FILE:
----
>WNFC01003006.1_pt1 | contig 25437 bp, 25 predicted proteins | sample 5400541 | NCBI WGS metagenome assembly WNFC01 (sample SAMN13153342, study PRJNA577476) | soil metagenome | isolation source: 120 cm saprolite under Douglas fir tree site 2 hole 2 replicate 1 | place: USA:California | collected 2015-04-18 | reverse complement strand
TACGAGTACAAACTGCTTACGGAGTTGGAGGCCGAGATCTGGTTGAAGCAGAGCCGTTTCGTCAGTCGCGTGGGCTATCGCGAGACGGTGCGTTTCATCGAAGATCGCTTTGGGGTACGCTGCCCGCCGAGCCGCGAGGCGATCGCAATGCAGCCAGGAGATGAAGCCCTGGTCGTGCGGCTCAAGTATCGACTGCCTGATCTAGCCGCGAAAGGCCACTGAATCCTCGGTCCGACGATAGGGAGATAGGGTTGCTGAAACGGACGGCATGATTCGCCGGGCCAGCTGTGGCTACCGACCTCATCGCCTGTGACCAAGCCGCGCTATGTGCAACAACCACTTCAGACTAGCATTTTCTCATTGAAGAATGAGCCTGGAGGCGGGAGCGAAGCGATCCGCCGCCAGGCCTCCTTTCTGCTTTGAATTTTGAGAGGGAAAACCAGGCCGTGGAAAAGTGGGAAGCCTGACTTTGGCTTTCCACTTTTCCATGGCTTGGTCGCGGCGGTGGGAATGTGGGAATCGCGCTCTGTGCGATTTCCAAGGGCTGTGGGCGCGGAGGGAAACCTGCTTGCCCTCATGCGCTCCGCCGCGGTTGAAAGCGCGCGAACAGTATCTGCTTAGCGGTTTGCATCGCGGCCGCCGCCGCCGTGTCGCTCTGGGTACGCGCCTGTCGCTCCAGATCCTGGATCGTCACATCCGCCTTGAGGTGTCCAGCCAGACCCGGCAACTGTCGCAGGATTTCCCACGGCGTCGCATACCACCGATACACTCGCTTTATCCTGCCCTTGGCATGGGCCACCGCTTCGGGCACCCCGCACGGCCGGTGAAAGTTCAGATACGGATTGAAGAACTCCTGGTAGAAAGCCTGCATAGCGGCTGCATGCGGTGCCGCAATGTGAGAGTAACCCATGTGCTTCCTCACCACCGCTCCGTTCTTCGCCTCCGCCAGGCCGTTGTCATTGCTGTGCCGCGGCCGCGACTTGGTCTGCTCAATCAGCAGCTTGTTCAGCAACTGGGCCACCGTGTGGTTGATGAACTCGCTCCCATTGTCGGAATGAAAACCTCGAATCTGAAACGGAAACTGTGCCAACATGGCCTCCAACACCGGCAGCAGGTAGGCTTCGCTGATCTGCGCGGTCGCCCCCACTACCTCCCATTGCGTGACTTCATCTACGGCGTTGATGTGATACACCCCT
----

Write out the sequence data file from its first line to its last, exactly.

>WNFC01003006.1_pt1 | contig 25437 bp, 25 predicted proteins | sample 5400541 | NCBI WGS metagenome assembly WNFC01 (sample SAMN13153342, study PRJNA577476) | soil metagenome | isolation source: 120 cm saprolite under Douglas fir tree site 2 hole 2 replicate 1 | place: USA:California | collected 2015-04-18 | reverse complement strand
TACGAGTACAAACTGCTTACGGAGTTGGAGGCCGAGATCTGGTTGAAGCAGAGCCGTTTCGTCAGTCGCGTGGGCTATCGCGAGACGGTGCGTTTCATCGAAGATCGCTTTGGGGTACGCTGCCCGCCGAGCCGCGAGGCGATCGCAATGCAGCCAGGAGATGAAGCCCTGGTCGTGCGGCTCAAGTATCGACTGCCTGATCTAGCCGCGAAAGGCCACTGAATCCTCGGTCCGACGATAGGGAGATAGGGTTGCTGAAACGGACGGCATGATTCGCCGGGCCAGCTGTGGCTACCGACCTCATCGCCTGTGACCAAGCCGCGCTATGTGCAACAACCACTTCAGACTAGCATTTTCTCATTGAAGAATGAGCCTGGAGGCGGGAGCGAAGCGATCCGCCGCCAGGCCTCCTTTCTGCTTTGAATTTTGAGAGGGAAAACCAGGCCGTGGAAAAGTGGGAAGCCTGACTTTGGCTTTCCACTTTTCCATGGCTTGGTCGCGGCGGTGGGAATGTGGGAATCGCGCTCTGTGCGATTTCCAAGGGCTGTGGGCGCGGAGGGAAACCTGCTTGCCCTCATGCGCTCCGCCGCGGTTGAAAGCGCGCGAACAGTATCTGCTTAGCGGTTTGCATCGCGGCCGCCGCCGCCGTGTCGCTCTGGGTACGCGCCTGTCGCTCCAGATCCTGGATCGTCACATCCGCCTTGAGGTGTCCAGCCAGACCCGGCAACTGTCGCAGGATTTCCCACGGCGTCGCATACCACCGATACACTCGCTTTATCCTGCCCTTGGCATGGGCCACCGCTTCGGGCACCCCGCACGGCCGGTGAAAGTTCAGATACGGATTGAAGAACTCCTGGTAGAAAGCCTGCATAGCGGCTGCATGCGGTGCCGCAATGTGAGAGTAACCCATGTGCTTCCTCACCACCGCTCCGTTCTTCGCCTCCGCCAGGCCGTTGTCATTGCTGTGCCGCGGCCGCGACTTGGTCTGCTCAATCAGCAGCTTGTTCAGCAACTGGGCCACCGTGTGGTTGATGAACTCGCTCCCATTGTCGGAATGAAAACCTCGAATCTGAAACGGAAACTGTGCCAACATGGCCTCCAACACCGGCAGCAGGTAGGCTTCGCTGATCTGCGCGGTCGCCCCCACTACCTCCCATTGCGTGACTTCATCTACGGCGTTGATGTGATACACCCCT